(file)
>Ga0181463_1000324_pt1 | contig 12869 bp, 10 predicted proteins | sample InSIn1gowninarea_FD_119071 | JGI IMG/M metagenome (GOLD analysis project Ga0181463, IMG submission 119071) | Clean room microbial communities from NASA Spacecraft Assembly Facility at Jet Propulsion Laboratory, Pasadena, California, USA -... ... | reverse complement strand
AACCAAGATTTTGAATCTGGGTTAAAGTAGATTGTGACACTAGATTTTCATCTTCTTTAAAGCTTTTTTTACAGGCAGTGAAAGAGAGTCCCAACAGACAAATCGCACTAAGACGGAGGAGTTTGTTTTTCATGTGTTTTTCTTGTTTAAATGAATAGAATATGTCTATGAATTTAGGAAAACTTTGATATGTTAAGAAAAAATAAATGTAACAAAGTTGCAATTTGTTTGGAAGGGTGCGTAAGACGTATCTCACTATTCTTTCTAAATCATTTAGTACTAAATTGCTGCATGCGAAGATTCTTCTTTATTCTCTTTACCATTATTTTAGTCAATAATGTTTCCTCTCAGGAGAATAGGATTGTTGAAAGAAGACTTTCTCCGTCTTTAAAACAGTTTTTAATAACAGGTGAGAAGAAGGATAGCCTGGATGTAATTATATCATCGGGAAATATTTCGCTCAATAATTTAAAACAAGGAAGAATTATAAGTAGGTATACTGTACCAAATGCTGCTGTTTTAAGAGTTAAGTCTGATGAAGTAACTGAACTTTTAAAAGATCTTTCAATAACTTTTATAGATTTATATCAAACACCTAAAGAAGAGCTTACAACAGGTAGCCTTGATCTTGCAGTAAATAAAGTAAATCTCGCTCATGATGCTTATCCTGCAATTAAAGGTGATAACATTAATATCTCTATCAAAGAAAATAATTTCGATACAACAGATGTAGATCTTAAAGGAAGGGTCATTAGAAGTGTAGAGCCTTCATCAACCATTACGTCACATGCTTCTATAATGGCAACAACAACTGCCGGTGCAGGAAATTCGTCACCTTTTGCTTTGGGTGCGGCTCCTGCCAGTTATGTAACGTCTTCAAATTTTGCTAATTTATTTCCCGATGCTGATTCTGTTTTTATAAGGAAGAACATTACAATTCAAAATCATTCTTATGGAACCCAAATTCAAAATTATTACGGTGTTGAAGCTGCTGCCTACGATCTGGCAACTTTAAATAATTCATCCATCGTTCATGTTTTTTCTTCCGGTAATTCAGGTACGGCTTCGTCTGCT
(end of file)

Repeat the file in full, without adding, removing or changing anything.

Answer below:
>Ga0181463_1000324_pt1 | contig 12869 bp, 10 predicted proteins | sample InSIn1gowninarea_FD_119071 | JGI IMG/M metagenome (GOLD analysis project Ga0181463, IMG submission 119071) | Clean room microbial communities from NASA Spacecraft Assembly Facility at Jet Propulsion Laboratory, Pasadena, California, USA -... ... | reverse complement strand
AACCAAGATTTTGAATCTGGGTTAAAGTAGATTGTGACACTAGATTTTCATCTTCTTTAAAGCTTTTTTTACAGGCAGTGAAAGAGAGTCCCAACAGACAAATCGCACTAAGACGGAGGAGTTTGTTTTTCATGTGTTTTTCTTGTTTAAATGAATAGAATATGTCTATGAATTTAGGAAAACTTTGATATGTTAAGAAAAAATAAATGTAACAAAGTTGCAATTTGTTTGGAAGGGTGCGTAAGACGTATCTCACTATTCTTTCTAAATCATTTAGTACTAAATTGCTGCATGCGAAGATTCTTCTTTATTCTCTTTACCATTATTTTAGTCAATAATGTTTCCTCTCAGGAGAATAGGATTGTTGAAAGAAGACTTTCTCCGTCTTTAAAACAGTTTTTAATAACAGGTGAGAAGAAGGATAGCCTGGATGTAATTATATCATCGGGAAATATTTCGCTCAATAATTTAAAACAAGGAAGAATTATAAGTAGGTATACTGTACCAAATGCTGCTGTTTTAAGAGTTAAGTCTGATGAAGTAACTGAACTTTTAAAAGATCTTTCAATAACTTTTATAGATTTATATCAAACACCTAAAGAAGAGCTTACAACAGGTAGCCTTGATCTTGCAGTAAATAAAGTAAATCTCGCTCATGATGCTTATCCTGCAATTAAAGGTGATAACATTAATATCTCTATCAAAGAAAATAATTTCGATACAACAGATGTAGATCTTAAAGGAAGGGTCATTAGAAGTGTAGAGCCTTCATCAACCATTACGTCACATGCTTCTATAATGGCAACAACAACTGCCGGTGCAGGAAATTCGTCACCTTTTGCTTTGGGTGCGGCTCCTGCCAGTTATGTAACGTCTTCAAATTTTGCTAATTTATTTCCCGATGCTGATTCTGTTTTTATAAGGAAGAACATTACAATTCAAAATCATTCTTATGGAACCCAAATTCAAAATTATTACGGTGTTGAAGCTGCTGCCTACGATCTGGCAACTTTAAATAATTCATCCATCGTTCATGTTTTTTCTTCCGGTAATTCAGGTACGGCTTCGTCTGCT